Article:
Red Hat, Inc. (NYSE: RHT), the world's leading provider of open source solutions, today announced it has filed an amicus brief with the United States Supreme Court. In the brief, Red Hat explains the practical problems of software patents to software developers. The brief, filed in the Bilski case, asks the Supreme Court to adopt the lower court's machine-or-transformation test and to make clear that it excludes software from patentability.
The Bilski case involves the standard for patenting a process. The case concerns a business method patent, but involves many of the same issues as software patents.
"Red Hat continues its commitment to the free and open source software community by taking a strong position against bad software patents," said Rob Tiller, vice president and assistant general counsel, IP for Red Hat. "Our patent system is supposed to foster innovation, but for open source and software in general, it does the opposite. Software patents form a minefield that slows and discourages software innovation. The Bilski case presents a great opportunity for the Supreme Court to rectify this problem."
Patenting of software exploded in the 1990s based on judicial decisions changing the test for patentable subject matter. Software patents now number in the hundreds of thousands, and they cover abstract technology in vague and difficult-to-interpret terms. Because software products may involve thousands of patentable components, developers face the risk of having to defend weak-but-costly patent infringement lawsuits. A new class of business enterprise - patent trolls - has developed to file lawsuits to exploit this system.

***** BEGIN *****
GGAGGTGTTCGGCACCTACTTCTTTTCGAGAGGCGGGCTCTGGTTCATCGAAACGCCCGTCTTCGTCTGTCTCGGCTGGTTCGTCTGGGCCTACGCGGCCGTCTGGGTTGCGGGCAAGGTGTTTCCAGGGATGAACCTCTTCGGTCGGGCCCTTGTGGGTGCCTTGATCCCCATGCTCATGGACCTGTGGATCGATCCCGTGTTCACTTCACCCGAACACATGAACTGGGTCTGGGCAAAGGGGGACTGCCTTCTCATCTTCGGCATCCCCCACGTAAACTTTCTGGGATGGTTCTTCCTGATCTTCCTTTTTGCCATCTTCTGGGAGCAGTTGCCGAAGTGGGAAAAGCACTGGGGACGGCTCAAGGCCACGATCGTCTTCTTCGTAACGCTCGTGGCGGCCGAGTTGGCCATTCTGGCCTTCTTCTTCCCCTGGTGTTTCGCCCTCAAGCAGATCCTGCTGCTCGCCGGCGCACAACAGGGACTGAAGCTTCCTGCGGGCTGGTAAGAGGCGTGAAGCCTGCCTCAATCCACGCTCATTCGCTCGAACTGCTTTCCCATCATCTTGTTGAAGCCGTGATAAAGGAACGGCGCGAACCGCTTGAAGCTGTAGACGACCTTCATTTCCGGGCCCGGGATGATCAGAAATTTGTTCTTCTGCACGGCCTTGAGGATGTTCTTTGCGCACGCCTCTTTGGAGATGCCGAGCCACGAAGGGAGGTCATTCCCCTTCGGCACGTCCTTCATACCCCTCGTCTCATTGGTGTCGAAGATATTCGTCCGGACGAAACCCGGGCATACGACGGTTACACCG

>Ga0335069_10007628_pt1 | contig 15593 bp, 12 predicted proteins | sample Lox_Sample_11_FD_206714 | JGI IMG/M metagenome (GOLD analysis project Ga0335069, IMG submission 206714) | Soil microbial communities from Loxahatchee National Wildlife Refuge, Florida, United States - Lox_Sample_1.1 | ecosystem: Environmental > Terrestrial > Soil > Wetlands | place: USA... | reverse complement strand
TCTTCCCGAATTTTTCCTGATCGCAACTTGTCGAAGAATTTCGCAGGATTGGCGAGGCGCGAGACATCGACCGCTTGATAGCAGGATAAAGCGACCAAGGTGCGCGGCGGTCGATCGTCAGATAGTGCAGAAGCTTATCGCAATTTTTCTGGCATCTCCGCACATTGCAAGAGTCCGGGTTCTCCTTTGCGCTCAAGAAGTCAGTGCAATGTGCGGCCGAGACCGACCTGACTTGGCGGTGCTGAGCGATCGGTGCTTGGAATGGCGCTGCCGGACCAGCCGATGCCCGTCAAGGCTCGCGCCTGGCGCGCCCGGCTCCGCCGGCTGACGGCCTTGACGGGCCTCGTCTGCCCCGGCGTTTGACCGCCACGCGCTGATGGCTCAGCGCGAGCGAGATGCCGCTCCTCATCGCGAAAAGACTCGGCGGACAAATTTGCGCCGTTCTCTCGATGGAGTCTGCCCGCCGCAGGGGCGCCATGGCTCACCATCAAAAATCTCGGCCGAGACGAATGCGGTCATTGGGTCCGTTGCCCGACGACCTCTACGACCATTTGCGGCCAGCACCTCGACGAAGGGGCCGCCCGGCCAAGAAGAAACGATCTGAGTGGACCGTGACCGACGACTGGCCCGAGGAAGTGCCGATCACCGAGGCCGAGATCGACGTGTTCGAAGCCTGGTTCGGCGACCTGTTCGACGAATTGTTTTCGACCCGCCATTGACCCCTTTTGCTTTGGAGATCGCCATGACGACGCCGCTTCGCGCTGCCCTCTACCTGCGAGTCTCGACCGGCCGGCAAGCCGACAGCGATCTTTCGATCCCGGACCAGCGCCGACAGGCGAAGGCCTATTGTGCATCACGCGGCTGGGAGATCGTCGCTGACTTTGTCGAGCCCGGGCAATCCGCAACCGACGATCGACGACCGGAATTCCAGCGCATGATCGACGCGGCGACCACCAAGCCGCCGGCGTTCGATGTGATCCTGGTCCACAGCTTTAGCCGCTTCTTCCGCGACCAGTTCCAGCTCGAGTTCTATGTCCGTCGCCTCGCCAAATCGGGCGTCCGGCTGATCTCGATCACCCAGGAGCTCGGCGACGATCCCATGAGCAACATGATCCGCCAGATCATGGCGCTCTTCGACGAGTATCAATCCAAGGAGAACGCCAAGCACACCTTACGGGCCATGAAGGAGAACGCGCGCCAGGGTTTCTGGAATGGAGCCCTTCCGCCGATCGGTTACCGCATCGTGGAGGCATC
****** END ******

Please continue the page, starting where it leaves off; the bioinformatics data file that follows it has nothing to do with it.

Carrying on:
The Federal Circuit set forth a clear test to determine if a process is patentable in stating that it must be either "tied to a particular machine or apparatus" or must "transform a particular article into a different state or thing." Red Hat argues that this standard is consistent with Supreme Court case law, and that it should be applied to exclude algorithms, including computer software, from patenting.
The scope of patentable subject matter is an issue of critical importance to the future development of all software, including open source. The Supreme Court's Bilski decision could clarify the law and lessen the risks that innovation will be hindered by patents. Oral argument is scheduled for November 9, 2009.
Red Hat has consistently supported patent reform to address problems posed to open source and other software developers. It previously filed an amicus brief in the Bilski case with the Federal Circuit Court of Appeals. To read the full amicus brief, please visit http://www.redhat.com/f/pdf/rh-supreme-court-brief.pdf.
For more information about Red Hat, visit www.redhat.com. For more news, more often, visit www.press.redhat.com.
About Red Hat, Inc.